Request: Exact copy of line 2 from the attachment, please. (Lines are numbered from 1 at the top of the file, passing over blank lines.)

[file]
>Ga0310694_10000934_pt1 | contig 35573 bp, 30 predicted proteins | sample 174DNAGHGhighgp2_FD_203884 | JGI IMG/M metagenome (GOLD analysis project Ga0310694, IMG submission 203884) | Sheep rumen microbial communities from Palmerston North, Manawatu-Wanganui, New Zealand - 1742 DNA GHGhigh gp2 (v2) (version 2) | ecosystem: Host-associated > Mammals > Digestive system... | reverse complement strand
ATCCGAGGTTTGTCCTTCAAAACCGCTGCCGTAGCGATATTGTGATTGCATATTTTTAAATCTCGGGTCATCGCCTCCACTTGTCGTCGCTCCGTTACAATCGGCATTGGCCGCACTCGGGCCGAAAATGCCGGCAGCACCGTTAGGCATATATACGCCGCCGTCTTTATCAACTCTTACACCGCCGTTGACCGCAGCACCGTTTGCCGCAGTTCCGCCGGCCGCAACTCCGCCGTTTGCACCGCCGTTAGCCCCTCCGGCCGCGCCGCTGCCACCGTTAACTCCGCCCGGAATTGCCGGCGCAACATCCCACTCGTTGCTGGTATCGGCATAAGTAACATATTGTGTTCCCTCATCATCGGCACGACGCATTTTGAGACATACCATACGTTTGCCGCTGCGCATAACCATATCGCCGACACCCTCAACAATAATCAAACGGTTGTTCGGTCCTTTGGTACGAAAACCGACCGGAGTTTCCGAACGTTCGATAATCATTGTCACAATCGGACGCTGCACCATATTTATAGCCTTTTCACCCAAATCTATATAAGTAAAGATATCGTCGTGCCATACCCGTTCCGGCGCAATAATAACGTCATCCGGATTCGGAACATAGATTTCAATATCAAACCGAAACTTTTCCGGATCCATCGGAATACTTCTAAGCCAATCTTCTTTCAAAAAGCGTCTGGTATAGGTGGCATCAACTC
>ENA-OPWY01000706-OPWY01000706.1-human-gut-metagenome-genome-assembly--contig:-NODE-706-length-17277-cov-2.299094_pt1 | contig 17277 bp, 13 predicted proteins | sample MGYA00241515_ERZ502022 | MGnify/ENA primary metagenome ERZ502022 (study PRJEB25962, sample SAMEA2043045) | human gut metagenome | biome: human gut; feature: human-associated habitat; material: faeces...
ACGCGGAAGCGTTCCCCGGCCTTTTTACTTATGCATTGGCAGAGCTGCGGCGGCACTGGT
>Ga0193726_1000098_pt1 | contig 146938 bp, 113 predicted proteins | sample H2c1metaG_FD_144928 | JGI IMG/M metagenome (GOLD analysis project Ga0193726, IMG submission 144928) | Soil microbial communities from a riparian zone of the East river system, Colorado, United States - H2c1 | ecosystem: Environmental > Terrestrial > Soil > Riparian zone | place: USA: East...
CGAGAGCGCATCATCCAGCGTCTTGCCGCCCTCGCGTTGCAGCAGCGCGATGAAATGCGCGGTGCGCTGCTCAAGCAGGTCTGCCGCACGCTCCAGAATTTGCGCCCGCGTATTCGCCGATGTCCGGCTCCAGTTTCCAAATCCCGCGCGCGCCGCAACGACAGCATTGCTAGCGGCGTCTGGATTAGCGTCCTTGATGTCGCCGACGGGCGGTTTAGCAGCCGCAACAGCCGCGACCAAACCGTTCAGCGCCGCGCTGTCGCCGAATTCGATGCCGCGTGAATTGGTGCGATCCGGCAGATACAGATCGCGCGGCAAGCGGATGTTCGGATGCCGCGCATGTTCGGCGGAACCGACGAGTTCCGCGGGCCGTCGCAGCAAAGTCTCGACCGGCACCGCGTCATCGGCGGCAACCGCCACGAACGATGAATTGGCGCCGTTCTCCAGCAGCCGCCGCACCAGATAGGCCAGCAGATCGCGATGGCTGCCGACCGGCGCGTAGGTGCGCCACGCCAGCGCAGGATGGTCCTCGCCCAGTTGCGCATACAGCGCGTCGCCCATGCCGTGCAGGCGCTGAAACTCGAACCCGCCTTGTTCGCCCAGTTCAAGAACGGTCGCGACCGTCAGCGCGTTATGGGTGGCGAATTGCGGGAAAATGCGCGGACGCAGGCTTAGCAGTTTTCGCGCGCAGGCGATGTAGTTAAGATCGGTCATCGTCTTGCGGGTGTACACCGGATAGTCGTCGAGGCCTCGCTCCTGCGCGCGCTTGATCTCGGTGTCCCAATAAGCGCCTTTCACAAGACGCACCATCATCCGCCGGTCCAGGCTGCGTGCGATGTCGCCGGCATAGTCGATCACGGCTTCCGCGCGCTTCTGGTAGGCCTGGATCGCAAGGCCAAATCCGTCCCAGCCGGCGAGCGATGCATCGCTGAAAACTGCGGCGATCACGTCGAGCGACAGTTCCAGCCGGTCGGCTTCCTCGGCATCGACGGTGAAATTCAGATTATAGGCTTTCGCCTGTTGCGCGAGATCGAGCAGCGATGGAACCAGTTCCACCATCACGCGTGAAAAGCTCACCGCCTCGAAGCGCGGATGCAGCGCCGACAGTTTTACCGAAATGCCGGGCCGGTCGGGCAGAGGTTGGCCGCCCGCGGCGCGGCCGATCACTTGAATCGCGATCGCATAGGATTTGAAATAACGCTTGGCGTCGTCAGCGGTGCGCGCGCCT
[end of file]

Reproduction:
ATCCGAGGTTTGTCCTTCAAAACCGCTGCCGTAGCGATATTGTGATTGCATATTTTTAAATCTCGGGTCATCGCCTCCACTTGTCGTCGCTCCGTTACAATCGGCATTGGCCGCACTCGGGCCGAAAATGCCGGCAGCACCGTTAGGCATATATACGCCGCCGTCTTTATCAACTCTTACACCGCCGTTGACCGCAGCACCGTTTGCCGCAGTTCCGCCGGCCGCAACTCCGCCGTTTGCACCGCCGTTAGCCCCTCCGGCCGCGCCGCTGCCACCGTTAACTCCGCCCGGAATTGCCGGCGCAACATCCCACTCGTTGCTGGTATCGGCATAAGTAACATATTGTGTTCCCTCATCATCGGCACGACGCATTTTGAGACATACCATACGTTTGCCGCTGCGCATAACCATATCGCCGACACCCTCAACAATAATCAAACGGTTGTTCGGTCCTTTGGTACGAAAACCGACCGGAGTTTCCGAACGTTCGATAATCATTGTCACAATCGGACGCTGCACCATATTTATAGCCTTTTCACCCAAATCTATATAAGTAAAGATATCGTCGTGCCATACCCGTTCCGGCGCAATAATAACGTCATCCGGATTCGGAACATAGATTTCAATATCAAACCGAAACTTTTCCGGATCCATCGGAATACTTCTAAGCCAATCTTCTTTCAAAAAGCGTCTGGTATAGGTGGCATCAACTC